Doctor of Philosophy
Transitional Justice and Post-Conflict Reconstruction
This dissertation explores the ways in which sovereignty and nationalism are expressed within four small island nations of Oceania. These four nations represent significant variation in the level of sovereignty and types of nationalism. Hawaiʻi, though the largest of the four, remains a part of the United States following the overthrow of the Kingdom of Hawaiʻi. An active nationalist movement continues to fight for the end of U.S. occupation. Fiji, whilst legally fully independent, has seen considerable nationalist activity including four coups. Niue and the Cook Islands are in free association with New Zealand. Though independent nations, they have elected to outsource several government functions including foreign affairs and defence to New Zealand. They also maintain a close relationship wherein Niueans and Cook Islanders hold New Zealand citizenship. This unusual relationship tests the bounds of typical models of sovereignty and nationalism. Despite their small size, nationalism is present in all four nations.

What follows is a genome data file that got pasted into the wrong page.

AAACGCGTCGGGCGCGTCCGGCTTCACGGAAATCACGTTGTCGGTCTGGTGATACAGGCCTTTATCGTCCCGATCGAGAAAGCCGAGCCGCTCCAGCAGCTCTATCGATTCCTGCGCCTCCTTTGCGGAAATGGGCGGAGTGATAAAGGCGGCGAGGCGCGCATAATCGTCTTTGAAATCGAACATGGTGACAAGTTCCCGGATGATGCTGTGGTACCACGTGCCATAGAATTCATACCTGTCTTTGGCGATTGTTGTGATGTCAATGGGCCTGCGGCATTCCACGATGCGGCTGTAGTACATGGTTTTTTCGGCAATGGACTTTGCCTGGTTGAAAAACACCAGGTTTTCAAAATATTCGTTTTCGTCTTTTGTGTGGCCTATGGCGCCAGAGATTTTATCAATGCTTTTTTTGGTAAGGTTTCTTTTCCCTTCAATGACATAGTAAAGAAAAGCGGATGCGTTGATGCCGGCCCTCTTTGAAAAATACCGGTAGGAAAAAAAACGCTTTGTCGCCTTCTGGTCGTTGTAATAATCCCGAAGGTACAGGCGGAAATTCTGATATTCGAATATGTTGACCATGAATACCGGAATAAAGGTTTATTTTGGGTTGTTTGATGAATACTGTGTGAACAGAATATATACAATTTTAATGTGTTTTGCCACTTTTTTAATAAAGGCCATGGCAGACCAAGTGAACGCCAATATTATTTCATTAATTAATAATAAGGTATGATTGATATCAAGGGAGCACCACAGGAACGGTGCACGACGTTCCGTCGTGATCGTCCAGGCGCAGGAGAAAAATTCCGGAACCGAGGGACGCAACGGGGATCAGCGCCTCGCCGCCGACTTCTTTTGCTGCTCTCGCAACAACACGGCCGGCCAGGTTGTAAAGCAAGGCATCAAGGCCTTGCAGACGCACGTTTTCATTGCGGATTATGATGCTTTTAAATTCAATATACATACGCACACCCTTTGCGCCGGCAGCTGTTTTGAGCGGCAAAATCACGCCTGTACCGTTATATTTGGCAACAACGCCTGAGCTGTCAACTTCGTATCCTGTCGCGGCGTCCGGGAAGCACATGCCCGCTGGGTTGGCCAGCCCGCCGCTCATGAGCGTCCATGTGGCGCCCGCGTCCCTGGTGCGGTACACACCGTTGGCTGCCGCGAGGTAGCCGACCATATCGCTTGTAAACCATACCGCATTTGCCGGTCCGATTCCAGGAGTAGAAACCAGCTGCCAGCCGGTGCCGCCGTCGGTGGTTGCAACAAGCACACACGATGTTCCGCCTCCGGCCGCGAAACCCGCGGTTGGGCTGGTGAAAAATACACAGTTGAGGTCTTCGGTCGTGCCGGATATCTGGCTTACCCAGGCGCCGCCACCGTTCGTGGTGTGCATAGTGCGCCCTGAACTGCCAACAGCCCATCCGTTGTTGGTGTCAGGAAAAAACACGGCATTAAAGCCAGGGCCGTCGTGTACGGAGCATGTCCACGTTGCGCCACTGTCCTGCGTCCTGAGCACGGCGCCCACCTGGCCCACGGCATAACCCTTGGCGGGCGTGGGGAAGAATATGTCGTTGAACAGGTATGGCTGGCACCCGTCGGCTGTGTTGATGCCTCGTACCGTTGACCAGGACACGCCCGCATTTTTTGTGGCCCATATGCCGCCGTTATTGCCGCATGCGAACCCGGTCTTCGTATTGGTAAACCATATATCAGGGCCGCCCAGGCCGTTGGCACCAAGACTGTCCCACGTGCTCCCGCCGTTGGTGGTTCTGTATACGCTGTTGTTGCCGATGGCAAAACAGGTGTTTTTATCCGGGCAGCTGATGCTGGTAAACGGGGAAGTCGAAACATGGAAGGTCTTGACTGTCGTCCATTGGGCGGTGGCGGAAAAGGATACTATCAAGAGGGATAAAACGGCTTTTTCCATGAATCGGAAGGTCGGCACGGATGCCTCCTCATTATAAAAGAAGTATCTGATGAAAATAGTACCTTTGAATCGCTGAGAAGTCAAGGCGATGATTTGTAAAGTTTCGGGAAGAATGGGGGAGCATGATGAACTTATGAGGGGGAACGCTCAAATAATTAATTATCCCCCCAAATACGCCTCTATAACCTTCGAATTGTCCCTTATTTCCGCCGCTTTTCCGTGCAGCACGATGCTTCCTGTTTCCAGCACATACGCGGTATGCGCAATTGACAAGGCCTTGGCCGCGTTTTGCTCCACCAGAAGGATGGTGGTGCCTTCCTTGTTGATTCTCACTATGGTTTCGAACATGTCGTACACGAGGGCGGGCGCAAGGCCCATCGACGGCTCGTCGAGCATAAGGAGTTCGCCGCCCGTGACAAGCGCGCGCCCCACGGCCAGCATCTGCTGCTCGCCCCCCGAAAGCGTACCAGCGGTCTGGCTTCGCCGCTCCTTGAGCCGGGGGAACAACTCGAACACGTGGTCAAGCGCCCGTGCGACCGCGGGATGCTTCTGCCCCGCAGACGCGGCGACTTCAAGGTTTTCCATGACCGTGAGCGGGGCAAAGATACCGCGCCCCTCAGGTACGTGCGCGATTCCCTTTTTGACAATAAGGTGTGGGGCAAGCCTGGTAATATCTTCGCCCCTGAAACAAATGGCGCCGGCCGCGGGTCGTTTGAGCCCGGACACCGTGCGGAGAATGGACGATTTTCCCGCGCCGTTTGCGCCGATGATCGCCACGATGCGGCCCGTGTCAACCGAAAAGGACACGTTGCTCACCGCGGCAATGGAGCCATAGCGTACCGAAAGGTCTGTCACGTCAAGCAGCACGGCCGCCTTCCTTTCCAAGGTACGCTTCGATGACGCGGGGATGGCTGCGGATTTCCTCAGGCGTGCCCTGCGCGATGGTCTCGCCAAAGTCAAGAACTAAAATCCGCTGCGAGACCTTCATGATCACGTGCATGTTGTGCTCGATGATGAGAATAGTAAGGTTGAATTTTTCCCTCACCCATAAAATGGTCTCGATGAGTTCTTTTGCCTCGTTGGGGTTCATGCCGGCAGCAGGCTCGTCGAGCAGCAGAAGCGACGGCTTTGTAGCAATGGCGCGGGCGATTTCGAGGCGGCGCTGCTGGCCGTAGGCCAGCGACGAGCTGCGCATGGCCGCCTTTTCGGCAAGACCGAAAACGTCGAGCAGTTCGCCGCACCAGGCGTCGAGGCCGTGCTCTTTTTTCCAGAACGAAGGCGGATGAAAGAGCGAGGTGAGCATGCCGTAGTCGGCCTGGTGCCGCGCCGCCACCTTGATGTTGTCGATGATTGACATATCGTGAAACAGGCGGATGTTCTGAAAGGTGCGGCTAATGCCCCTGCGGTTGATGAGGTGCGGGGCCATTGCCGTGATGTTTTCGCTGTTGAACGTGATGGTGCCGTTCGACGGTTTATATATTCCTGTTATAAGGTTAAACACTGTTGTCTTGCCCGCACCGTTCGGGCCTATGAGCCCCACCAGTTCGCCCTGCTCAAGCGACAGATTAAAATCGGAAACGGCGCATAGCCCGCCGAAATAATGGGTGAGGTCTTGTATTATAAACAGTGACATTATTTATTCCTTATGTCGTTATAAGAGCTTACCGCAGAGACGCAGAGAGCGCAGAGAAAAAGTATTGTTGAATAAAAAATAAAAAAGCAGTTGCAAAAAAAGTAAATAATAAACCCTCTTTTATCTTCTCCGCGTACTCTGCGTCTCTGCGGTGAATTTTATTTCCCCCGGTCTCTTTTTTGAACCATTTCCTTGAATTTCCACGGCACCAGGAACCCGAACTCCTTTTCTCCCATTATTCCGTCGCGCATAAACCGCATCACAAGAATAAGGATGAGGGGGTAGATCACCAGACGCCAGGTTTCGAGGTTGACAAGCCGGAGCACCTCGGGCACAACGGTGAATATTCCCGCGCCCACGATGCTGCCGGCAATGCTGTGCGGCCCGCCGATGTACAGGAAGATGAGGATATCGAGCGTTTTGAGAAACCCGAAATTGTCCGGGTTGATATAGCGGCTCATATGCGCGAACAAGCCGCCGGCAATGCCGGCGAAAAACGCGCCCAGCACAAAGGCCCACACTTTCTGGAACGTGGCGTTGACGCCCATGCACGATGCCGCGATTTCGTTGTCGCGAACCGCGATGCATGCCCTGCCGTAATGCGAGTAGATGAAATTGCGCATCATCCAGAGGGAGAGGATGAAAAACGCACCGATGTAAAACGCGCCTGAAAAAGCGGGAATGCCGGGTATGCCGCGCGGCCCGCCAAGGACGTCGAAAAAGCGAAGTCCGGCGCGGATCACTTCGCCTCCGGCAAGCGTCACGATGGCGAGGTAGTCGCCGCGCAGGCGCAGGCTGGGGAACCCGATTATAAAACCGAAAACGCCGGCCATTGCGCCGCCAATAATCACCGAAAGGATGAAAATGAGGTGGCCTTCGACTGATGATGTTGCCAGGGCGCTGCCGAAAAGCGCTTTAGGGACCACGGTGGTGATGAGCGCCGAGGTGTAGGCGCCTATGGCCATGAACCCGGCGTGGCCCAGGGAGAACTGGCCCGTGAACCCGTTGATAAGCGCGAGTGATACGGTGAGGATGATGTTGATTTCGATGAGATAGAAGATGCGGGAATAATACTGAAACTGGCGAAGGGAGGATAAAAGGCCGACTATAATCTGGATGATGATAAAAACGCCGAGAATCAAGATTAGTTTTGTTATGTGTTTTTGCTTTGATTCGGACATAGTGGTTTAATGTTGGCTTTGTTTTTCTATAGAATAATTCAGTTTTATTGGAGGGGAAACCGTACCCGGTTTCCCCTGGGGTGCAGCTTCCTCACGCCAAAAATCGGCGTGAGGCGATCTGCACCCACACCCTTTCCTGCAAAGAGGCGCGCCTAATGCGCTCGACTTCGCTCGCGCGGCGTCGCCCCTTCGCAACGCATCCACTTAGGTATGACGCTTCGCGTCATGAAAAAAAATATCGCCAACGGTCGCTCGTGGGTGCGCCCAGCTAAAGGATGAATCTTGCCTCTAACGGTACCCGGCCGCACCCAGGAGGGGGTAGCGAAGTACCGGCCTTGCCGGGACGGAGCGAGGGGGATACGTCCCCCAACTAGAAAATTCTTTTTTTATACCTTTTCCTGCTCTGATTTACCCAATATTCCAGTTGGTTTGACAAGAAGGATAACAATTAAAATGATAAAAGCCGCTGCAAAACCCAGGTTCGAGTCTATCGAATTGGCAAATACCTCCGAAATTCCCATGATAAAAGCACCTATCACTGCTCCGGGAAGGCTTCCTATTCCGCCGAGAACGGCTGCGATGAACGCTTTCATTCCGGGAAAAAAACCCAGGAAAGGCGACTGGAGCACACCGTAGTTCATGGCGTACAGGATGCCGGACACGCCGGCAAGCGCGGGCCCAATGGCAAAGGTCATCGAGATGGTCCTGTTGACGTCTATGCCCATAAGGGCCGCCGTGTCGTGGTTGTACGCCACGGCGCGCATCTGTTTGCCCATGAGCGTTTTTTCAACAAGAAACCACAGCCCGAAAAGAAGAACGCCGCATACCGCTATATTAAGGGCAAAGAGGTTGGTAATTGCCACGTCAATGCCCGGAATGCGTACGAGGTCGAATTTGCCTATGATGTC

Contrary to expectations given the contested status of the three nations and the ethnonationalist struggles Fiji has faced, the fiery and intense version of nationalism known as hot nationalism is mostly historical for these nations. Rather, we see nationalism expressed through taken for granted components of daily life. This phenomenon known as everyday or banal nationalism can be seen across areas that would not typically be considered as nationalist such as food, music, language and sport. Even extremely banal areas such as road naming, airport organisation, and mailing procedures, can serve to remind people of their place in the nation and create or reinforce a national identity.
Sovereignty has been the focus for activists across many modern movements. Though traditionally nationalists have often utilised folk definitions of sovereignty, international law and the legal definitions of sovereignty have become paramount to many modern movements. Nationalists are increasingly using legal theory and academia as tools to gain legitimacy and support for their causes. How nationalism and sovereignty are expressed and contested have changed considerably over the past few decades necessitating the fresh look at nationalism in small island states provided by this study.
Spurrier, Craig, "Nationalism and Sovereignty in Niue, the Cook Islands, Fiji and Hawaii‘i" (2018). Electronic Thesis and Dissertation Repository. 5887.
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